Diminished ovarian reserve refers to a condition where a woman’s ovaries have a diminished number of eggs left as compared to the normal number. The ovaries are the source of eggs in a woman, and they are also responsible for producing estrogen and progesterone. These are the two most important female sex hormones. Diminished Ovarian Reserve Mountain View also known as diminished ovarian function, low ovarian reserve, primary ovarian insufficiency, and premature ovarian failure, affects a large number of women in the USA.
However, It is important to note that not all women with a diminished ovarian reserve will have difficulty conceiving, but some do. If a woman has severely diminished ovarian reserve, she may have difficulty conceiving with their own eggs and may choose to pursue other options for having a family.
Here are the causes and symptoms of diminished ovarian reserve and how it can be treated.
Causes of Diminished Ovarian Reserve
The causes of diminished ovarian reserve are varied. They include;
- Premature ovarian failure or menopause before 40 years old
- Chromosome defects such as Down syndrome
- Radiation or chemotherapy
- Previous surgeries that removed your ovaries or damaged them
- Family history of early menopause
Diminished Ovarian Reserve Symptoms
Heavy menstrual flow
As you get older, you may experience heavier menstrual flow than you had in your teens and 20s. This change occurs as your ovaries produce less estrogen, which normally causes lighter periods over time. Heavy periods can be a sign that you are losing more eggs than normal.
In some cases, a diminished ovarian reserve may be caused by precocious puberty. When girls begin menstruating before age eight, or boys begin their growth spurt before age 9. Precocious puberty is not usually related to fertility problems later in life, but it can be an early sign of diminished ovarian reserve.
A woman with a diminished ovarian reserve may have trouble getting pregnant because fewer eggs remain in her ovaries. Women are born with all the eggs they will ever have, and those eggs decrease in quantity and quality as a woman ages. By the time a woman gets to her mid-30s and early 40s, infertility tends to become more common, and egg quality decreases enough that it becomes difficult for a woman to get pregnant naturally or through fertility treatments.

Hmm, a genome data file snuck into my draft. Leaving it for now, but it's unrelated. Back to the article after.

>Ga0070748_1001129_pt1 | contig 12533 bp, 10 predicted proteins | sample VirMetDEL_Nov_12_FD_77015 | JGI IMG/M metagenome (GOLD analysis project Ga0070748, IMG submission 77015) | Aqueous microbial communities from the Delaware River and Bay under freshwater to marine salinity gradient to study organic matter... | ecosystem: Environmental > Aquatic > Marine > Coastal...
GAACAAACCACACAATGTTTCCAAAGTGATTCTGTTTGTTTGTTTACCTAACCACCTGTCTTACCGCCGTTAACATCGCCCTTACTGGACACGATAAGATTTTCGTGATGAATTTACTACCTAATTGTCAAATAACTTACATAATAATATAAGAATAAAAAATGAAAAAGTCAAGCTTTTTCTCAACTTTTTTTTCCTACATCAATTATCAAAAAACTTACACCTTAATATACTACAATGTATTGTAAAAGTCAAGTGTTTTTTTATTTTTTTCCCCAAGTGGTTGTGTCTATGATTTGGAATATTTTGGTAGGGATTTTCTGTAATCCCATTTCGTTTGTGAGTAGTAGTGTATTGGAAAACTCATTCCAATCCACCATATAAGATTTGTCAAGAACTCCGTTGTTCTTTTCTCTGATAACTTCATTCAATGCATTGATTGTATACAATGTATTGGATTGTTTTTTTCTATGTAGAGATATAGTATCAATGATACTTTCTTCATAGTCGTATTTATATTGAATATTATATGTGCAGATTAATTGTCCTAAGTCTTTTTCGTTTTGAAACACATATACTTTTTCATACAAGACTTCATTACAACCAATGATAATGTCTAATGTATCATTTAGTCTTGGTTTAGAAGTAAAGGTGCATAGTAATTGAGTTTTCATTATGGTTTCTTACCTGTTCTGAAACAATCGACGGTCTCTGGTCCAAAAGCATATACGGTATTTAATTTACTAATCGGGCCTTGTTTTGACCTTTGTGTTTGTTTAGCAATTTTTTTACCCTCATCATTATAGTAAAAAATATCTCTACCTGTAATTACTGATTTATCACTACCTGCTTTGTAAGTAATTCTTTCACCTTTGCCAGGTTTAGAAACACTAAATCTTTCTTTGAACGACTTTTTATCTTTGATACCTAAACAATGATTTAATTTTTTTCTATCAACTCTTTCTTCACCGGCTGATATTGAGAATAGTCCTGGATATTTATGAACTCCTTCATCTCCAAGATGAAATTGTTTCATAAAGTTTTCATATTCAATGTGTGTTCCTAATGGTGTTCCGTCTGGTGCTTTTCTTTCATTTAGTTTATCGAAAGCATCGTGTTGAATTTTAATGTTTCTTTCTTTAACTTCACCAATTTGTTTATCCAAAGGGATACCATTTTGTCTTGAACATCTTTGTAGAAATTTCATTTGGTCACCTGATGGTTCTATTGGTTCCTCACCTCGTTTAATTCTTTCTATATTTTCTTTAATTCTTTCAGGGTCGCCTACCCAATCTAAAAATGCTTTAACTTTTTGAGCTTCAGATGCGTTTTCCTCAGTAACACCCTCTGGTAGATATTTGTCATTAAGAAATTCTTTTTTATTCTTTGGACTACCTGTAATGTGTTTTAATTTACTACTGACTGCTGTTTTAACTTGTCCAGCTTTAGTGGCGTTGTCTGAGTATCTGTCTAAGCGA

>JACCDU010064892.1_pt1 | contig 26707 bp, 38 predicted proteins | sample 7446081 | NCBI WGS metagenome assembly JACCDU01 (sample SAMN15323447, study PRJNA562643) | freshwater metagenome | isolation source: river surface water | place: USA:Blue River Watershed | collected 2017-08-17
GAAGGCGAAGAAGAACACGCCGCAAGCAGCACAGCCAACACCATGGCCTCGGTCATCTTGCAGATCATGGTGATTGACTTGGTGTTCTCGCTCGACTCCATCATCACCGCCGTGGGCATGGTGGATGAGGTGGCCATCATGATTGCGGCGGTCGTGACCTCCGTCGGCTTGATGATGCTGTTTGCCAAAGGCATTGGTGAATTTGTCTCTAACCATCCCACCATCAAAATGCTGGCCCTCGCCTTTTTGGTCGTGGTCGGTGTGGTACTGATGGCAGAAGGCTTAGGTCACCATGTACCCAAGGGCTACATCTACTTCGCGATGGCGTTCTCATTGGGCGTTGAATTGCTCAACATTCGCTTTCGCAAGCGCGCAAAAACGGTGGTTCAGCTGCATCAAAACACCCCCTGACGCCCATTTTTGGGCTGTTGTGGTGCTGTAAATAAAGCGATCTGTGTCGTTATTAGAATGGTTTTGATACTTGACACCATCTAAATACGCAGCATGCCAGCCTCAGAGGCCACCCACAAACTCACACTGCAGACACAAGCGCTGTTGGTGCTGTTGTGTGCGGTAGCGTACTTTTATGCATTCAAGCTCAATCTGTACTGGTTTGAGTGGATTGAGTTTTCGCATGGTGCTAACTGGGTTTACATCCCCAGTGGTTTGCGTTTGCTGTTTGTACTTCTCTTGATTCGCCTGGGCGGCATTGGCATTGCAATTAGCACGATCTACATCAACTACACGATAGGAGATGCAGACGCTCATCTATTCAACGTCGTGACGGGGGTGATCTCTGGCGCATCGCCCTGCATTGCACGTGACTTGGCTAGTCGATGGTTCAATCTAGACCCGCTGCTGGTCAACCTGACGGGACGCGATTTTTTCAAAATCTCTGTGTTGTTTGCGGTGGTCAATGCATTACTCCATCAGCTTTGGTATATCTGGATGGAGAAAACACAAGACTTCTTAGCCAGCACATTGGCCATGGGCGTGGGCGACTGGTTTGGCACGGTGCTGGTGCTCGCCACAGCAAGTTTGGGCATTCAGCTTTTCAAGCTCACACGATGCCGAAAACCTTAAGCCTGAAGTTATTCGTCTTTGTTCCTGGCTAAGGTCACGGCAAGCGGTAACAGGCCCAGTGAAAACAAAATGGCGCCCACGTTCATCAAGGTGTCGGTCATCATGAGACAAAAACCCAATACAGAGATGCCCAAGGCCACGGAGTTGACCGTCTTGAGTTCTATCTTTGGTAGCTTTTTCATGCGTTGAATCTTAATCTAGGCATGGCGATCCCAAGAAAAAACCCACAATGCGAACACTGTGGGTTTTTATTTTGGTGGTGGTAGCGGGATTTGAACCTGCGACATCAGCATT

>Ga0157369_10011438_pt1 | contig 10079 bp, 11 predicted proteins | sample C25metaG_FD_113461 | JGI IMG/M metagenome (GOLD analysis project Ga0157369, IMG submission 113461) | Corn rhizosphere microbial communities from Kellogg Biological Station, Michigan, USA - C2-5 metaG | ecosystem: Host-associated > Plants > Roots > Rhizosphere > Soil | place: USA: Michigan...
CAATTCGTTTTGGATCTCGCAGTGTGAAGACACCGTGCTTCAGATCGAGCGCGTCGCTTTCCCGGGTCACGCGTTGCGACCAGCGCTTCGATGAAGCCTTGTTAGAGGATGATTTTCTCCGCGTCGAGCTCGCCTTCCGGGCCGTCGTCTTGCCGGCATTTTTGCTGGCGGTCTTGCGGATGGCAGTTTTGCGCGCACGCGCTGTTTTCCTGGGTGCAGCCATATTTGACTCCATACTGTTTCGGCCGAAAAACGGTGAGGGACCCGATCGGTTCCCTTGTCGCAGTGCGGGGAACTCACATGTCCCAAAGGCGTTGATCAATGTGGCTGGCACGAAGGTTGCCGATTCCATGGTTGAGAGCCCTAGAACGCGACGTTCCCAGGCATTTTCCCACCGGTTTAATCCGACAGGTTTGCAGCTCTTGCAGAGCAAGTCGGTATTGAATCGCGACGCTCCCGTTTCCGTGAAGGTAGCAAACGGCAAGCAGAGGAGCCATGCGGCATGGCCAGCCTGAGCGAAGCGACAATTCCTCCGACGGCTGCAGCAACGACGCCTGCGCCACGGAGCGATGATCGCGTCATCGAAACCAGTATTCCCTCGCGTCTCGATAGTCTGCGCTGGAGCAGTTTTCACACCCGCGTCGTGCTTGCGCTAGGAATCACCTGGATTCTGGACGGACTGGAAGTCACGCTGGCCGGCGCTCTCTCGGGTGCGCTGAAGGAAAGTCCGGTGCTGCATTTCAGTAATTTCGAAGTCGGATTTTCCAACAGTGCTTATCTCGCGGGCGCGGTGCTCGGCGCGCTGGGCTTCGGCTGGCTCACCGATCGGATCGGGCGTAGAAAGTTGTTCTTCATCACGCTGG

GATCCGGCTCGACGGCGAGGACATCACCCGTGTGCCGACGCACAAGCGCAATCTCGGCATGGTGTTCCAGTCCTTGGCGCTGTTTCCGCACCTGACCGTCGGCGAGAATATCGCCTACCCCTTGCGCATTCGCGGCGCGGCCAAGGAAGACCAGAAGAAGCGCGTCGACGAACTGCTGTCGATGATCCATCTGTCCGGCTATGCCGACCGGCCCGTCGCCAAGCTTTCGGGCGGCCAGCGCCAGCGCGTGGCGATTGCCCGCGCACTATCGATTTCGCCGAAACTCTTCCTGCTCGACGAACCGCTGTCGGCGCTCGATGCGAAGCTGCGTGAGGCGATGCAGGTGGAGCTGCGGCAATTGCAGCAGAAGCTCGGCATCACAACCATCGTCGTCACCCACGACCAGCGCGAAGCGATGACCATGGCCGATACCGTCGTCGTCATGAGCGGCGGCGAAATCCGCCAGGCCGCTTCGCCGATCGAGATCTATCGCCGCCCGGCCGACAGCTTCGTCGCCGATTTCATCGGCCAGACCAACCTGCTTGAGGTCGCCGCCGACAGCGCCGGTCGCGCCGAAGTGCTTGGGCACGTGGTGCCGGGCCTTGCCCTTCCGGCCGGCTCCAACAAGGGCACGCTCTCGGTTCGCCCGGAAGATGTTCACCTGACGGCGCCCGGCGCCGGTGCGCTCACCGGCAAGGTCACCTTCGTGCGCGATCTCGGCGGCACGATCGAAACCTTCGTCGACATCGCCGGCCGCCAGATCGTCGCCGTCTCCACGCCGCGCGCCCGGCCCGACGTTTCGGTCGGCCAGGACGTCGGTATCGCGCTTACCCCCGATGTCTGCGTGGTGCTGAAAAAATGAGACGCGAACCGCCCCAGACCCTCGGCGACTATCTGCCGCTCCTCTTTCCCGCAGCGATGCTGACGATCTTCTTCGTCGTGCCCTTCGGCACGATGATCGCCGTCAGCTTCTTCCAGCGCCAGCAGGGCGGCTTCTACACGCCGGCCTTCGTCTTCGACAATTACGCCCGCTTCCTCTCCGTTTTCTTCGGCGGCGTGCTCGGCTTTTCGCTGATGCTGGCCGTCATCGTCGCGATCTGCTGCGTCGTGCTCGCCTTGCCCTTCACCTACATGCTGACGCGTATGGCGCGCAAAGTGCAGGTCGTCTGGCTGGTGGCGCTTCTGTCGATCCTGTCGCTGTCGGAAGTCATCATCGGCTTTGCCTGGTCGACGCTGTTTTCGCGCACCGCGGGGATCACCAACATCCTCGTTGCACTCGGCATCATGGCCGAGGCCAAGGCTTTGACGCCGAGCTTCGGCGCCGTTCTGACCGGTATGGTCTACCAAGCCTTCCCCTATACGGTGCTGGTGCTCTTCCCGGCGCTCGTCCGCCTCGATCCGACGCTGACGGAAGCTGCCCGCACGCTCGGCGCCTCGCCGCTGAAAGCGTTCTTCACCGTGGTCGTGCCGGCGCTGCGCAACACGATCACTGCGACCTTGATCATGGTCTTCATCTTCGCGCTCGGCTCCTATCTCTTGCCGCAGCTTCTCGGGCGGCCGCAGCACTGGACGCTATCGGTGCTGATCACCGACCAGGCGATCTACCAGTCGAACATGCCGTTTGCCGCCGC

Diminished ovarian reserve is associated with a greater risk of miscarriage. For this reason, some women with diminished ovarian reserve choose not to pursue fertility treatment. Other women, who still want to get pregnant, may choose to use donor eggs from an egg bank or an egg donor agency to improve their chances of success.
Find Treatment for Diminished Ovarian Reserve
When your doctor has determined that you have diminished ovarian reserve, what follows is treatment. Vitro fertilization (IVF) is the most recommended treatment option. Normally, IVF produces eggs from a woman with diminished ovarian reserve. IVF can be used with donor eggs if the woman does not produce any eggs on their own.
In some cases, your doctor will recommend trying intrauterine insemination (IUI), but it is important to understand that IUI does not work well for women with diminished ovarian reserve. The reason is that IUI involves placing sperm directly into the uterus, but normal conception requires fertilization of the egg in the fallopian tube, followed by implantation in the uterus. Since there are problems with both fertilization and implantation when a woman has diminished ovarian reserve, IUI is unlikely to help such a woman get pregnant. The preferable treatment is IVF, which bypasses these two steps by fertilizing the egg in a laboratory and placing the embryo directly into the uterus. Reach out to your doctor today, and they will recommend the best treatment option.